U.S. to Russia: Bombing the Middle East Only Creates More Terrorists

On October 2, 2015, Russia began dropping bombs in Syria, which has been engulfed in civil war since an uprising against brutal Syrian dictator Bashar al-Assad began in 2011. Over 210,000 have died, and millions of refugees are fleeing to Europe.

Russia claimed to be targeting the Islamic State (ISIS), the extremist group that’s taken over large parts of Syria and Iraq, but the U.S. quickly accused Russia of focusing more on anti-Assad forces (which the U.S. is supporting) than ISIS (which the U.S. is bombing). Russia supports Assad, in the same way the U.S. has spent a century aiding the most murderous dictators in the Middle East and around the globe.

In reality, ISIS is an anti-Assad force, just one the U.S. doesn’t fund and arm. ISIS policy is to overthrow Assad and take the rest of Syria. So the Obama administration is both supporting and bombing anti-Assad forces, insisting it supports only “moderate” rebels.

But a classified Pentagon report from August 2012, exposed this past May, revealed the U.S. supported AQI, the Muslim Brotherhood, and other extremist groups in their fight against Assad (this was later acknowledged by the former head of the Defense Intelligence Agency). The report predicted these extremists would combine to form something like the Islamic State, helpful in “unifying the jihad” against Assad, but warning it could “create grave danger” to the region. The military decided to continue supporting the extremists despite this risk.

The U.S. instantly condemned Russia for getting involved, declaring the deaths of civilians under Russian bombs “will only fuel more extremism and radicalization.”

The Air Force deputy chief of staff for intelligence, while insisting U.S. drones were far more accurate than Russia bombers and thus didn’t kill as many innocents, said, “We believe if you inadvertently kill innocent men, women and children, then there’s a backlash from that…. We might kill three and create 10 terrorists. It really goes back to the question of are we killing more than we’re making?”

Defense Secretary Ashton Carter said Russia was “pouring gasoline on the fire,” warning the bombings would “backfire.”

These were all said with straight faces. If only they were honest warnings against making the same mistakes as the U.S., rather than an unhealthy mix of hypocrisy, historical amnesia, and nationalist lust to control global events. Everything the officials said was true, they just don’t believe it applies to the U.S.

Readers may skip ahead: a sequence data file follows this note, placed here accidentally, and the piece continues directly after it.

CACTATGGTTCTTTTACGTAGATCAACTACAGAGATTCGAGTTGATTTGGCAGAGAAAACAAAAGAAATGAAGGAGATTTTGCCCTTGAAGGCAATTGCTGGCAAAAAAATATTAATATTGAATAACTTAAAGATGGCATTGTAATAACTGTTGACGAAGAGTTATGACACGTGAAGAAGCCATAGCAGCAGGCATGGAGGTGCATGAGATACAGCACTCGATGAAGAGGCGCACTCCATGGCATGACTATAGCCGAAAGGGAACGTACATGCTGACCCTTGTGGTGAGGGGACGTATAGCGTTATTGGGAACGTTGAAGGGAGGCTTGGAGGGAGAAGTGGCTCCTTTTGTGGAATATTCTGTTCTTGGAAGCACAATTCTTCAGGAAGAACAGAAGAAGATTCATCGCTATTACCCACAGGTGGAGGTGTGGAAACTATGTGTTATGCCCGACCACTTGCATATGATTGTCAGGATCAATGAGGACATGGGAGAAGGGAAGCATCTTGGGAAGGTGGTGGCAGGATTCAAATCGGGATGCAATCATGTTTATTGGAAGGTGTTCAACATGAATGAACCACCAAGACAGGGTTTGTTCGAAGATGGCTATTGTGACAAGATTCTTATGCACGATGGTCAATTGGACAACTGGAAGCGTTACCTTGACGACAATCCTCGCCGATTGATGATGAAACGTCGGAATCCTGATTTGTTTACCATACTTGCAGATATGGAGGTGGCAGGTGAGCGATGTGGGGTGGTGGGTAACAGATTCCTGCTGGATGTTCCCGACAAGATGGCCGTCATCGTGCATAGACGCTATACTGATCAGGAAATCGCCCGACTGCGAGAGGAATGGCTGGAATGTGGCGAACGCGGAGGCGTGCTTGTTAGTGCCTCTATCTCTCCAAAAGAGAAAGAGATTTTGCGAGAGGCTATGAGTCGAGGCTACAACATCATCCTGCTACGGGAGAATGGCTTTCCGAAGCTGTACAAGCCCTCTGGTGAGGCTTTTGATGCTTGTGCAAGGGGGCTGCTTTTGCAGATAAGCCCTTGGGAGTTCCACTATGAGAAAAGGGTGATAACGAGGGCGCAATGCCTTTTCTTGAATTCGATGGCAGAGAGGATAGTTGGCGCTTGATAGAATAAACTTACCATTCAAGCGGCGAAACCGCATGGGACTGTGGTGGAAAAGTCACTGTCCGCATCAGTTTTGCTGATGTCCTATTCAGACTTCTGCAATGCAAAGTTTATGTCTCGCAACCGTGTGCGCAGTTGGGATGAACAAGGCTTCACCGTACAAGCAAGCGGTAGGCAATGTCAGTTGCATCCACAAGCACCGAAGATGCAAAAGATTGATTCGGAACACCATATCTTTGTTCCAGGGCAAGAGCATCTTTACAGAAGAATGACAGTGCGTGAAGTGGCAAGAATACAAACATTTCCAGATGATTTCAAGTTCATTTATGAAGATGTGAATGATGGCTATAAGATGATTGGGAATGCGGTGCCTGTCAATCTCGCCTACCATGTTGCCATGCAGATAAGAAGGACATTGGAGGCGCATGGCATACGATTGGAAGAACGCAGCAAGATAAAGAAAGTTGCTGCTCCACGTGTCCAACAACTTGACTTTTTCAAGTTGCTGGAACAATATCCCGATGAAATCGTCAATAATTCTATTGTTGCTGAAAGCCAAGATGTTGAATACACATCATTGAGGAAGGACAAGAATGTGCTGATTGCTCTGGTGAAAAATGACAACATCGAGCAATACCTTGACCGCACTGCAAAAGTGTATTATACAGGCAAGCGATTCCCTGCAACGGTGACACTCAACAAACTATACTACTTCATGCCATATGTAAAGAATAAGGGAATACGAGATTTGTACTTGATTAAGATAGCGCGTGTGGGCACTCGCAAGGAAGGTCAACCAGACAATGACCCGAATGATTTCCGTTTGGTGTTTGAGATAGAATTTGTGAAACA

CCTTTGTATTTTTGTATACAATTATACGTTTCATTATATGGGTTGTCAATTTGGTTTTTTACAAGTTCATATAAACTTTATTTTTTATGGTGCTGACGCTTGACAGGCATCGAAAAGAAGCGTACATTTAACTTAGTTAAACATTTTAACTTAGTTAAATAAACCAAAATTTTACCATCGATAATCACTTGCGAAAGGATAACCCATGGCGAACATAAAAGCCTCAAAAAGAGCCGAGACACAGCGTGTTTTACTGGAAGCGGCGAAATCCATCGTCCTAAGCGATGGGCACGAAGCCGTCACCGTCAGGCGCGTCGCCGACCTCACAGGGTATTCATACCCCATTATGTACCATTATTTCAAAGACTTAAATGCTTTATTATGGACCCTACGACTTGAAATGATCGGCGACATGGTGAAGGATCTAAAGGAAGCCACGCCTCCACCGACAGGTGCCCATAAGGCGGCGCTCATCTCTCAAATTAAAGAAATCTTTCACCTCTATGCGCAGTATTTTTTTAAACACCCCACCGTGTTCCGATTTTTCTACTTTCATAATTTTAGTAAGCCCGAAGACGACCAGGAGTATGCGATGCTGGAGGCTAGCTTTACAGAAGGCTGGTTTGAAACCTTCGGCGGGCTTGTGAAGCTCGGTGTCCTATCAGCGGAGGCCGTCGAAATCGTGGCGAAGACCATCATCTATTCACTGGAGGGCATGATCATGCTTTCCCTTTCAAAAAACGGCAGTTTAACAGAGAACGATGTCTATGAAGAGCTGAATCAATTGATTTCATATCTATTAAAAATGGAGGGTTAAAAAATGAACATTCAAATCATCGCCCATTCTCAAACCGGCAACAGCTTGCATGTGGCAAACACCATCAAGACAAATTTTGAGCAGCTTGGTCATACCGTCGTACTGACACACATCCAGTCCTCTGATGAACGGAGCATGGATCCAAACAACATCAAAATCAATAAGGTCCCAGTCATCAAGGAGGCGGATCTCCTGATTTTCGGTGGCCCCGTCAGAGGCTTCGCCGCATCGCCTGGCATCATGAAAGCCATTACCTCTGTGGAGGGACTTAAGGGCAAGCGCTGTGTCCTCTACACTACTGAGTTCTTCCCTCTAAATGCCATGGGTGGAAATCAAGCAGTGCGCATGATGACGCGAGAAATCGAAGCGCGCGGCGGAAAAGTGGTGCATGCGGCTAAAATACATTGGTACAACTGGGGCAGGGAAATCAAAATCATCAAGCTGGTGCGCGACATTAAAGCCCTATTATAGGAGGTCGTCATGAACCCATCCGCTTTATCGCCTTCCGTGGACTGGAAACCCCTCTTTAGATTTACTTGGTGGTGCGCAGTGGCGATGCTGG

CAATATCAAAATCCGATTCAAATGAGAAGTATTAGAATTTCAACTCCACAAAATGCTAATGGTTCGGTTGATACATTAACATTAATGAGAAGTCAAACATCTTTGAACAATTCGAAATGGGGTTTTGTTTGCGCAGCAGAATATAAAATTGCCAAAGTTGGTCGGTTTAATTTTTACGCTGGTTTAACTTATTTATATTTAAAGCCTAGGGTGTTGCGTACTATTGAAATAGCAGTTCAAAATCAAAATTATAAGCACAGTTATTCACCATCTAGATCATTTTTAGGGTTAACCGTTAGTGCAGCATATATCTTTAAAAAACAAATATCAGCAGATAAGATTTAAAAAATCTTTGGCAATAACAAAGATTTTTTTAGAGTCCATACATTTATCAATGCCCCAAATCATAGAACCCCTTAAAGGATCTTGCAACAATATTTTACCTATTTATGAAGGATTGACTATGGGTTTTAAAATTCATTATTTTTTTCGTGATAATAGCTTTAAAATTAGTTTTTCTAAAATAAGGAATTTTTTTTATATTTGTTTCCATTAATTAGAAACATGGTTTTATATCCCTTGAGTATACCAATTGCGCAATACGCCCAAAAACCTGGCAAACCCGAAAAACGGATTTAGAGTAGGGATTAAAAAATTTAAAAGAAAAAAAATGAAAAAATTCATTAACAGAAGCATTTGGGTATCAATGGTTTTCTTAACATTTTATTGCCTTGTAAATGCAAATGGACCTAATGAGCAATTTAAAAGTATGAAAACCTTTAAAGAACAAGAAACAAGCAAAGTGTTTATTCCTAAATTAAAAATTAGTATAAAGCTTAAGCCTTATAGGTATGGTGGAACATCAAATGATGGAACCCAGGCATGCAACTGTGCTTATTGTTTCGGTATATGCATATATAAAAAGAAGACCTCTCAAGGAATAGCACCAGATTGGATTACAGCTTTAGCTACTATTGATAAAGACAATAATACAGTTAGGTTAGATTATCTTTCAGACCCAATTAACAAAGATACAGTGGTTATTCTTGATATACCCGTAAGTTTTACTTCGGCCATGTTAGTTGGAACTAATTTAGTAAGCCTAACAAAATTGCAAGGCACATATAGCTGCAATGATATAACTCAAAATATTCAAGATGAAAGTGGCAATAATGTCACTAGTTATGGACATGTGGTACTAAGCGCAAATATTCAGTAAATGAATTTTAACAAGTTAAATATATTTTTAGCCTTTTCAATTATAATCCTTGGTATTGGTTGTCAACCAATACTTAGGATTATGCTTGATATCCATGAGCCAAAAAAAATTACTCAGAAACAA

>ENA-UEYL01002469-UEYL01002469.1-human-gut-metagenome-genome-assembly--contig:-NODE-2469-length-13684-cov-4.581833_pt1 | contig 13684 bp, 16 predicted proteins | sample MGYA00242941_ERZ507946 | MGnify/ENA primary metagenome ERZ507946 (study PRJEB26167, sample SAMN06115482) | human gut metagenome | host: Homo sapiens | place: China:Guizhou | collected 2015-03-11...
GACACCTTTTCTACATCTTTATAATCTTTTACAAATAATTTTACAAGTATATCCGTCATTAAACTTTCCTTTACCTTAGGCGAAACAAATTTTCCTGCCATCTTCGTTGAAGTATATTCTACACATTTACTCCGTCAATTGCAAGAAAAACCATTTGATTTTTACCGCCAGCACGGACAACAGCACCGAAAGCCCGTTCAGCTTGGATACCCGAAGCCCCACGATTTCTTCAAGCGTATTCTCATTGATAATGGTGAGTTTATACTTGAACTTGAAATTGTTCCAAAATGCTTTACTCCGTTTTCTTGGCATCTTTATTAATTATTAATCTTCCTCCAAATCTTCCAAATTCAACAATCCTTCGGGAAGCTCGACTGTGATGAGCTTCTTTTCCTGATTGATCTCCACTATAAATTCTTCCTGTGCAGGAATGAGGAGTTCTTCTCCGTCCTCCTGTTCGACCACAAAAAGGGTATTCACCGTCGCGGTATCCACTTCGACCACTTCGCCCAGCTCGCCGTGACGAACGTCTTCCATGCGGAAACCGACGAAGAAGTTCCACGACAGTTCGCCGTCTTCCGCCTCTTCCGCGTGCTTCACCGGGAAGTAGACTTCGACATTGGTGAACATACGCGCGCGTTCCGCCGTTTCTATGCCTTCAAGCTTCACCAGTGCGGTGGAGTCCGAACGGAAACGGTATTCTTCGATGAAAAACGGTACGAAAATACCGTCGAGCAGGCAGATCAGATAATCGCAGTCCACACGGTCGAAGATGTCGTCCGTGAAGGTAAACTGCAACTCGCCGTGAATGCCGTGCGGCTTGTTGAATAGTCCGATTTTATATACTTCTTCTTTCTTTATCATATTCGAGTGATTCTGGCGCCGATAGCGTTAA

Yet without question violent U.S. foreign policy creates new terror groups. The bloody U.S. bombing and occupation of Iraq and Afghanistan, for example, which killed over 1 million people, attracted terrorists from throughout the Arab world, some of whom formed Al-Qaeda in Iraq (AQI), which later formed ISIS.

After September 11, 2001, intelligence officials warned the Bush administration that violence would breed more enemies. According to foreign policy intellectual Noam Chomsky (Hopes and Prospects), a Pentagon advisory panel, referring to a quote from Bush, said, “Muslims do not ‘hate our freedom,’ but rather they hate our policies.” A CIA official in charge of tracking Osama bin Laden called the U.S. “bin Laden’s only indispensable ally” because how our wars fueled extremism.

Abu Musab Al-Suri, an Al-Qaeda strategist, said “the war in Iraq almost single-handedly rescued the jihadi movement.” Acting CIA director Mike Morell said in last month that Al-Qaeda’s “great victory” was the spread of its ideology in the last 14 years.

Looking back even further, bin Laden, originally waging jihad against the Soviets occupying Afghanistan in the 1980s, declared war on the U.S. after U.S. military interventions in the Middle East in the 1980s and 90s.

In his 1996 “Declaration of War Against the Americans Occupying the Land of the Two Holy Places” and his 2002 “Letter to America,” bin Laden gave his justifications for violence: U.S. military bases near Mecca and Medina in Saudi Arabia, U.S. support for Israel, the massive death toll of innocent Muslim civilians in Somalia, Lebanon, and especially Iraq during and after the 1991 Gulf War (over 500,000 Iraqi children under age 5 died as a result of economic sanctions imposed on Iraq after the Iraqi army was driven from Kuwait; U.S. Ambassador to the U.N. Madeline Albright infamously said, “We think the price is worth it”).

Bin Laden wrote in 2002, “Why are we fighting and opposing you? …Because you attacked us and continue to attack us…. [Y]our forces occupy our countries; you spread your military bases throughout them.”

The rest of the story is easy enough for Americans to remember: Al-Qaeda bombing the World Trade Center, American embassies, and an American warship in the 1990s, and finally the destruction of the World Trade Center in 2001.

This backstory does not serve to justify the atrocities committed by Al-Qaeda, ISIS, and the like. It illustrates the cause-and-effect relationship of foreign military intervention and terrorism, how violence creates more violence.

Bombing Middle East nations, supporting brutal dictators, and aiding certain factions in a civil war could very well lead to Russia’s own 9/11.

And as for the U.S.? The day after it condemned Russia’s attacks, the U.S. bombed a hospital in Afghanistan, killing 22 people, including three children.

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